56. For example, an FFL may be reporting firearms as stolen when, in reality, he is trafficking the firearms "off of the books." ATF could be investigating these thefts, without immediate suspicion of the FFL. The firearms would be traced to see if they were turning up in crimes. If the trace information and purchase dates were released, the FFL could become aware that the firearms are being traced and that he is being investigated and, therefore, take steps to avoid detection.
57. ATF does not claim Exemption 7(A) for the Purchaser Identification Data after five years but continues to withhold all of these data (except for Purchase Date) to protect the privacy interests of the individuals whose names and addresses are contained in these data elements, as discussed further below
ATF's Withholdings Under FOIA
Exemption 7(A) For Data From the
Multiple Sales Database Sub-Module
58. ATF withholds all existing data requested by Plaintiffs from the Multiple Sales Database Sub-Module under Exemption 7(A) for a period of two years.11 ATF has produced to Plaintiff all national data in the Multiple Sales Database Sub-Module through June 30, 1998, except for Purchaser Involved In Multiple Sales Data, which are withheld to protect the purchasers' privacy interests, as discussed further below.
59. ATF withholds for two years all of the multiple sales data requested by Plaintiff because disclosure of the data of a reported multiple sale within that time would compromise ATF's ability to formulate strategies and to discern and act upon possible patterns and trends of firearms trafficking. In ATF's experience, a firearm recovered in connection with a crime within two years of its sale is a strong indicator that the firearm was illegally diverted (i.e., purchased with the intent to commit a crime). Where that sale is found to be part of a multiple sale, such evidence carries even greater weight and may suggest to ATF that the purchase was related to illegal firearms trafficking involving additional weapons and purchasers.
60. A two-year cushion for disclosure of all multiple sales information provides ATF with important protection against public contacts with FFLs or purchasers of multiple sales that could hinder any trafficking-related investigations. Two years also gives ATF an opportunity to study multiple sales patterns among FFLs and purchasers before the general public can, thus making it more difficult for traffickers to study and, therefore, change, their firearms transactions patterns. Thus, in balancing law enforcement concerns against disclosure interests, ATF has decided that, absent Exemption 7(C) privacy concerns, as expressed below, all multiple sales information would be released under FOIA after two years.12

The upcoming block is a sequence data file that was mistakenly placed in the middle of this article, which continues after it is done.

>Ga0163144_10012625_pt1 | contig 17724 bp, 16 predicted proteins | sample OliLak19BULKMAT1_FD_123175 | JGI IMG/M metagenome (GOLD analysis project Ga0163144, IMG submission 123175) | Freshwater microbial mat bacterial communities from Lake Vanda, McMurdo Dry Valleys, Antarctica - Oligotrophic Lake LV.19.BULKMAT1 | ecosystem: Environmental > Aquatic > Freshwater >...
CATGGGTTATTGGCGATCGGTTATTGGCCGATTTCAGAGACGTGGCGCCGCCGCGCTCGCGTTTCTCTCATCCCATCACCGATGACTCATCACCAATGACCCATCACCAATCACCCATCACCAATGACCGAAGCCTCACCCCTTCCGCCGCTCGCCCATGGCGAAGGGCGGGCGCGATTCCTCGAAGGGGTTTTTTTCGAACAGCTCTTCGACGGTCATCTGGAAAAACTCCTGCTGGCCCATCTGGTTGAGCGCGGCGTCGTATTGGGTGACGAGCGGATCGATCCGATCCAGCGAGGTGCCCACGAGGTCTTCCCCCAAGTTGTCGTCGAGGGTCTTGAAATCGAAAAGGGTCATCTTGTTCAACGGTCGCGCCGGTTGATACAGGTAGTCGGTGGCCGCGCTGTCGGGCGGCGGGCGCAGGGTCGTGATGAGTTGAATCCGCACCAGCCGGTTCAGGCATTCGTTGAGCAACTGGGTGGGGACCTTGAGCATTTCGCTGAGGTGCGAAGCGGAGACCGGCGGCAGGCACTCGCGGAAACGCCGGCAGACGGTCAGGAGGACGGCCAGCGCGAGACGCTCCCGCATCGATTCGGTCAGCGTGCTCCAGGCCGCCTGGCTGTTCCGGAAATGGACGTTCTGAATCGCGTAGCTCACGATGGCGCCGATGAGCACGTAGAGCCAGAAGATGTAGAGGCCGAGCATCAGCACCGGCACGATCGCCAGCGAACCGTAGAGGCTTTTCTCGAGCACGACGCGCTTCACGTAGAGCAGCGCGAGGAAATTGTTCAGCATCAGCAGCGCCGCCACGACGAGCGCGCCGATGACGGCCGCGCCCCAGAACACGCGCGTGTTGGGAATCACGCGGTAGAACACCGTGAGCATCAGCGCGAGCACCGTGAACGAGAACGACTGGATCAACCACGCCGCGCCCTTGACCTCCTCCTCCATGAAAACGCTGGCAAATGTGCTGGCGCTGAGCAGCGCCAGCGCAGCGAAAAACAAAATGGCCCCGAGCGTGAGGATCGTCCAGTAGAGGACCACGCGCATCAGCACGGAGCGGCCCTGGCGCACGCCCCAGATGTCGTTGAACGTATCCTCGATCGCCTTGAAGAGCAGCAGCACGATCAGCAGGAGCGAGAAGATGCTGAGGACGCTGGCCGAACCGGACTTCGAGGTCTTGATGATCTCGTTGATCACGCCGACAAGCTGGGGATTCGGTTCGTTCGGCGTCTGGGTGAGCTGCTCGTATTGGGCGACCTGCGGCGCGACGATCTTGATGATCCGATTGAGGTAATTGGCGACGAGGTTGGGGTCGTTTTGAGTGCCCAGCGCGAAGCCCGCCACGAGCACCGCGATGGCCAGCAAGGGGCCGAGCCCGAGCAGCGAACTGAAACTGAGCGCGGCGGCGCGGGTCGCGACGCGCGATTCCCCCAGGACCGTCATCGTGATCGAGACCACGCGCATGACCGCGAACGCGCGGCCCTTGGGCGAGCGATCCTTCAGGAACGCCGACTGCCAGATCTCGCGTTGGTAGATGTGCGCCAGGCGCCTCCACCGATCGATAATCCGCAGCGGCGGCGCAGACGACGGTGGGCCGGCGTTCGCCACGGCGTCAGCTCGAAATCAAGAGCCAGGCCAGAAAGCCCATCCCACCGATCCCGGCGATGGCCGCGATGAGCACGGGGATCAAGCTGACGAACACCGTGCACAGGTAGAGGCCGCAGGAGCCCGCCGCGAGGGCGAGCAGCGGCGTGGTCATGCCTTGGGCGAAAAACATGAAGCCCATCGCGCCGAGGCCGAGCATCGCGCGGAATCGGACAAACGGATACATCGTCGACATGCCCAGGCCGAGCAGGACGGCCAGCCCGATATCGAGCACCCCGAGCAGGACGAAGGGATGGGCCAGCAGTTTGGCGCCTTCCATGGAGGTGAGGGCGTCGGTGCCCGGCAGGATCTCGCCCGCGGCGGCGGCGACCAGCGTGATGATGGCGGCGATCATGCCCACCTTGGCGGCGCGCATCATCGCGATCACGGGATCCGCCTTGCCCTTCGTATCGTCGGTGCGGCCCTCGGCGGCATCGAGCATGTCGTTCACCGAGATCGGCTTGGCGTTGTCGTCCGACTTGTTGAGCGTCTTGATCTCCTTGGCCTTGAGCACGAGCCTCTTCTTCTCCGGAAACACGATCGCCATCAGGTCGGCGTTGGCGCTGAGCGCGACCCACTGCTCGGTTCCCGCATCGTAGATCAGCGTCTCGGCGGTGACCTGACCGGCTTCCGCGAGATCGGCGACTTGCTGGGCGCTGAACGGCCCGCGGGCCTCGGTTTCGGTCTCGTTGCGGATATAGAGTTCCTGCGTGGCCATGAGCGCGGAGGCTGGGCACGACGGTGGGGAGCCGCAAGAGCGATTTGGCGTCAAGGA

61. An ATF case illustrates the necessity of the two-year policy on multiple sales data. ATF agents examining multiple sales reports became aware of a group that was trafficking drugs from New York to North Carolina and guns from North Carolina to New York. Perfecting this case required a great deal of surveillance and extensive investigation that might not have been possible if the multiple sale information were released prior to the expiration of the two-year cushion. That is, non-Federal prosecutors, who are aggressively investigating firearms violations without ATF involvement, could have intervened in and inadvertently compromised the investigation, or the violators could have learned that they were under investigation. Moreover, premature disclosure of the multiple sales records could have caused the violators to change their method of operation, such as making single purchases of firearms (e.g., having ten people purchase one firearm each instead of one person purchasing ten firearms), or moving to the secondary gun market such as flea markets and gun shows.
ATF's Withholdings Under FOIA Exemption 7(C) For Data From the Trace Database and Multiple Sales Database Sub-Modules
62. The information withheld under Exemption 7(C) from both the Trace Database Sub-Module and the Multiple Sales Database Sub-Module consists of the names and/or addresses of third parties in a law enforcement database.
63. ATF's concern regarding the privacy interests at issue in this litigation is consistent with other Congressional limitations on the Government's maintenance and disclosure of personal information, such as names and addresses, namely, the Privacy Act of 1974, 5 U.S.C. § 552a (1994 & Supp. IV 1998), the Treasury Department Appropriations Act, Pub. L. No. 95-429, 92 Stat. 1002 (Oct. 10, 1978), and the Firearms Owners' Protection Act, Pub. L. No. 99-308, 100 Stat. 449 (May 19, 1986) ("FOPA," codified at 18 U.S.C.§ 926(a)).
64. The Privacy Act restricts the disclosure of personally identifiable records maintained by federal agencies. The Trace Database Sub-Module and the Multiple Sales Database Sub- Module each is a "system of records"-"a group of any records under the control of any agency from which information is retrieved by the name of the individual or by some identifying number, symbol, or other identifying particular assigned to the individual." 5 U.S.C. § 552a(a)(5). Because the data withheld under Exemptions 6 and 7(C) are identifiable by name and/or address and are not required to be disclosed under the FOIA, they are entitled to protection under the Privacy Act.